President Donald Trump told the nation’s largest police union his administration will “always have your back,” a departure from what many police organizations say they felt about the previous administration.
The Fraternal Order of Police visited the White House Tuesday. Many police organizations criticized the Obama administration for being quick to criticize the officers after a police shooting before knowing all the facts.
Trump met with nine police union officials from across the country, and was joined by Vice President Mike Pence and Attorney General Jeff Sessions, where he asserted “there is nobody braver” than law enforcement, and thanked them for their endorsement in last year’s election.
“I made a crucial pledge,” Trump told the police officials. “We will always support the incredible men and women of law enforcement. I will always have your back 100 percent.”
Such words from a president mean a lot, noted Scott Erickson, president of Americans in Support of Law Enforcement.
Erickson wasn’t part of the meeting, but asserted this first formal meeting with Trump and the Fraternal Order of Police marks a change in tone.
“Public perception of police is slowly improving for two reasons,” Erickson, who was a police officer in San Jose, California, for 18 years, told The Daily Signal. “People got burnt out on the negativity, hearing the worst about cops. Two years ago, it hit a new low. Last year, approval for cops spiked. But what top government officials were saying filtered down to public discourse about cops. That is changing.”
During his presidency, Barack Obama verbally criticized several police departments, asserting in July 2009 that the Cambridge Police Department “acted stupidly,” when an officer stopped a Harvard professor outside his home. In December 2012, after winning re-election, Obama said some local police departments “are not trying to root out bias.”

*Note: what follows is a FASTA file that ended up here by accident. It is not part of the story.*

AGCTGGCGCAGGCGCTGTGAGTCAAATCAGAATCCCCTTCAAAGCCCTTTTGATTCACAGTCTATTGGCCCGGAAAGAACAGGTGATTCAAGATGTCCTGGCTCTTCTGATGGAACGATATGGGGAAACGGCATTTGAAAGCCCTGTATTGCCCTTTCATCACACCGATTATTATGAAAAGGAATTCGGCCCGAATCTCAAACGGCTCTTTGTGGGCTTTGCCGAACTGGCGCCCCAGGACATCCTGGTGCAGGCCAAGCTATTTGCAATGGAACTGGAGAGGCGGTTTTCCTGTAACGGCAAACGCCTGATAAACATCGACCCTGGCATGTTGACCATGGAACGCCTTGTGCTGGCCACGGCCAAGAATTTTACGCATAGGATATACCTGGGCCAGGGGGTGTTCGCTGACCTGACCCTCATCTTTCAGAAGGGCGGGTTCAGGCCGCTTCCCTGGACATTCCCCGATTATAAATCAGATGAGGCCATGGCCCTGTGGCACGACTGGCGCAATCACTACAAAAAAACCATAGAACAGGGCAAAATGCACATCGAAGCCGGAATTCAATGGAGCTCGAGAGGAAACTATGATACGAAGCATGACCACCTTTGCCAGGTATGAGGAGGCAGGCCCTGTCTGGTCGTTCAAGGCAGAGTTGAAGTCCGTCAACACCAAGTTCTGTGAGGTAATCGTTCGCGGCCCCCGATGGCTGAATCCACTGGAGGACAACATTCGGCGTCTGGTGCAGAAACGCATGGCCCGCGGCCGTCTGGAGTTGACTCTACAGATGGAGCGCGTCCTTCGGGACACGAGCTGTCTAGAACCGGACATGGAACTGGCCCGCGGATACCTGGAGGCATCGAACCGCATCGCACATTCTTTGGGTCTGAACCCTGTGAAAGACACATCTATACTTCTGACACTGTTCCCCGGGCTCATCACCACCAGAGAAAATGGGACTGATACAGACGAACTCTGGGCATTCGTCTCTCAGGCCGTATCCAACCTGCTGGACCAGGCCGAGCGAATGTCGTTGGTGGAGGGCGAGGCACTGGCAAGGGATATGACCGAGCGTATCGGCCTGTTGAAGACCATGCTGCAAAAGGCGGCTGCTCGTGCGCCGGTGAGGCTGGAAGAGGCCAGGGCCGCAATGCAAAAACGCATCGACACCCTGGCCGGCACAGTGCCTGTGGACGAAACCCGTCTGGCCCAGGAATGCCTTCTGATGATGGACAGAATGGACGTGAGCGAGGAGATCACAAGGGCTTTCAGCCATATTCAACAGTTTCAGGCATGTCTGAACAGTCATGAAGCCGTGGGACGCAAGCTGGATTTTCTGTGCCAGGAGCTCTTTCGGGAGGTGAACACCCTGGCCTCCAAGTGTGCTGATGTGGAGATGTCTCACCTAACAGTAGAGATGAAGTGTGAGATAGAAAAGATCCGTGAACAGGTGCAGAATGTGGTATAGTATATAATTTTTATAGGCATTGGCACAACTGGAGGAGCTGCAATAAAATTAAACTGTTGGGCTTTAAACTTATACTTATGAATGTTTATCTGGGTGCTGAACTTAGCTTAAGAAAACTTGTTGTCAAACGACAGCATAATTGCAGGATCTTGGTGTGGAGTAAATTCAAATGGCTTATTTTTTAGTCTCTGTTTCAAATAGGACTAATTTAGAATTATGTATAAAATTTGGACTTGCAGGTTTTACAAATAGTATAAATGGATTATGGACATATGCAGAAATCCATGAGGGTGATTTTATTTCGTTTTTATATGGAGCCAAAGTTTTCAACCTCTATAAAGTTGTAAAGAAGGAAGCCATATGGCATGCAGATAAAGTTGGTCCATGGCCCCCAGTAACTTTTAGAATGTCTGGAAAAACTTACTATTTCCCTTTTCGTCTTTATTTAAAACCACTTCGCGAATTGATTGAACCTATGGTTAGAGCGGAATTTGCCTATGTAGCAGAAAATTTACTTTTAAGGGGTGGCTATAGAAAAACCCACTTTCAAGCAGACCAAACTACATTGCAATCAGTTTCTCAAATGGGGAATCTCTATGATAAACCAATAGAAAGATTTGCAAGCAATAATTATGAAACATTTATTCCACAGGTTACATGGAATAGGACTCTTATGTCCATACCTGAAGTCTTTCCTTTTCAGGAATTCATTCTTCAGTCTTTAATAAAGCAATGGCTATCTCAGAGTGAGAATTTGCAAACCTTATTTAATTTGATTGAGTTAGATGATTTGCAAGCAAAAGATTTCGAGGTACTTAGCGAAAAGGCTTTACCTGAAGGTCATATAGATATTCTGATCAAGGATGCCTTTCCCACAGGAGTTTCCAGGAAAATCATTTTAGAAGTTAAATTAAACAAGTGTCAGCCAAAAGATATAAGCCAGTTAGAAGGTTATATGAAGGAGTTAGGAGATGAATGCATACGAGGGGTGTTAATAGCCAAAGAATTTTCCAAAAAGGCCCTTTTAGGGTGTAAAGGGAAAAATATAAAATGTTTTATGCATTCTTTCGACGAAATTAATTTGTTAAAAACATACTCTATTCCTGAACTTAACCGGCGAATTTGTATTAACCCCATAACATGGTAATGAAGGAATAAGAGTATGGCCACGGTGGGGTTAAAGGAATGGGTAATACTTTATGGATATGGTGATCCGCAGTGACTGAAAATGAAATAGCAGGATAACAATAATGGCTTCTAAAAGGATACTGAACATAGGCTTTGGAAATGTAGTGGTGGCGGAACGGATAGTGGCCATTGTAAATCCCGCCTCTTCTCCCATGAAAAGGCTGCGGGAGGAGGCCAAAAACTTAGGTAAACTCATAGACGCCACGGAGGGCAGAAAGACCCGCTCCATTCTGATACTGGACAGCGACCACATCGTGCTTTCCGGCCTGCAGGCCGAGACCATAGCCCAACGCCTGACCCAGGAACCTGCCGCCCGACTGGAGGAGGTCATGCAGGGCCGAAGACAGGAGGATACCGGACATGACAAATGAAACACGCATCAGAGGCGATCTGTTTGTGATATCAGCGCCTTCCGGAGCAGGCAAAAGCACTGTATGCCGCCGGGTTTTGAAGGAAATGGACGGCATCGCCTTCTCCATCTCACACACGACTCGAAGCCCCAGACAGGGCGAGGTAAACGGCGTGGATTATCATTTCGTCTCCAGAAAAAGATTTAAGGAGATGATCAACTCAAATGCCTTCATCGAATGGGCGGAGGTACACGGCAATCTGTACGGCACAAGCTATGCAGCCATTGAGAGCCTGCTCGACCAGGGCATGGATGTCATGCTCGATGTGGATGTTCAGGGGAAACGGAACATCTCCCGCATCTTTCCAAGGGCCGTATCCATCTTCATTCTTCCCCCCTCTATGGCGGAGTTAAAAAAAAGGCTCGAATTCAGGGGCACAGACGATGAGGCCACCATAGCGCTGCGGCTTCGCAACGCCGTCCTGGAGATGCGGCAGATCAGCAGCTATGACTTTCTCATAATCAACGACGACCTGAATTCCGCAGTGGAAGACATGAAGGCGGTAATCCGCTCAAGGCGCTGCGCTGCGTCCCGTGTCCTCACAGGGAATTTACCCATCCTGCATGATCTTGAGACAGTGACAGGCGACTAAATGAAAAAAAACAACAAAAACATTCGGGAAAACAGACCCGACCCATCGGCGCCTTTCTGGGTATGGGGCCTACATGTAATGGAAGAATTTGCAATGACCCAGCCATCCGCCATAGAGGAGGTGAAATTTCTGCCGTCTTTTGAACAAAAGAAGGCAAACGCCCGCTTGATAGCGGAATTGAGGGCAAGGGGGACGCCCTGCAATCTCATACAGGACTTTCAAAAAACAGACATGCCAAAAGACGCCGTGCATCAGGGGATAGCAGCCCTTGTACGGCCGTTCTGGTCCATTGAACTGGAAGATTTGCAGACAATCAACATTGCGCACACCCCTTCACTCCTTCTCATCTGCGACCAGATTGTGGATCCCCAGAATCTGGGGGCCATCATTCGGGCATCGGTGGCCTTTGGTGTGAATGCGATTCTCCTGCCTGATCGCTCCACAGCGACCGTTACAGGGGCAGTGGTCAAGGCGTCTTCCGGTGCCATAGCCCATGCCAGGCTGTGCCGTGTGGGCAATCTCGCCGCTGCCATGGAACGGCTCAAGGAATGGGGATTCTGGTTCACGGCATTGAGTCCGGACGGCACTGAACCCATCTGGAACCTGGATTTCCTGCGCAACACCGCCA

In July 2016, after shootings in Minnesota and Louisiana, Obama said while in Warsaw, Poland, “These are not isolated incidents, they are symptomatic of a broader set of racial disparities that exist in our criminal justice system.”
That same month, during a memorial service for five slain police officers in Dallas, Obama talked about racial disparities in law enforcement, saying, “When all this takes place more than 50 years after the passage of the Civil Rights Act, we can’t just simply turn away and dismiss those in peaceful protest as troublemakers or paranoid.”
These were the types of comments that framed the description of police officers, Erickson said. That seems to have changed with a new president, according to Erickson.
“Police no longer feel they are going to have an administration casting a skeptical eye on them before all of the facts are in,” Erickson said.
On Feb. 9, Trump signed three executive orders to back law enforcement. The first stated the federal government is on the side of federal, state, tribal, and local law enforcement. The second established a task force for reducing crime, and the third created a separate task force to determine the best way to take on transnational criminal organizations and drug cartels.
During his meeting with police Tuesday, Trump said that police must be empowered to keep the public safe.
“Sadly, our police are often prevented from doing their jobs,” Trump said. “In too many of our communities, violent crime is on the rise. These are painful realities that many in Washington don’t want to talk about. We have seen it all over.”
Trump noted, “I always ask, ‘What’s going on in Chicago?’”
Dean Angelo, president of Chicago Fraternal Order of Police, was among those who met with the president. After the meeting, the Chicago Tribune reported Angelo said, “I just mentioned that the police officers want to work, and that [they] need people to support police officers to go back to work so they can work toward stemming the violence in our city.”
Trump referenced during the meeting that Sessions on Monday talked about withholding Justice Department grants from cities that don’t cooperate with federal law enforcement on immigration, commonly known as sanctuary cities.
Fraternal Order of Police National President Chuck Canterbury said the organization backed the president on cracking down on sanctuary cities.
“We believe in enforcing the laws of the country of the United States,” Canterbury told reporters after the meeting, according to the Tribune. “We believe that sanctuary city status is not a good thing for America. We support the president on his sanctuary city initiative.” (For more from the author of “Trump Signals Change in Tone for Police From Obama” please click HERE)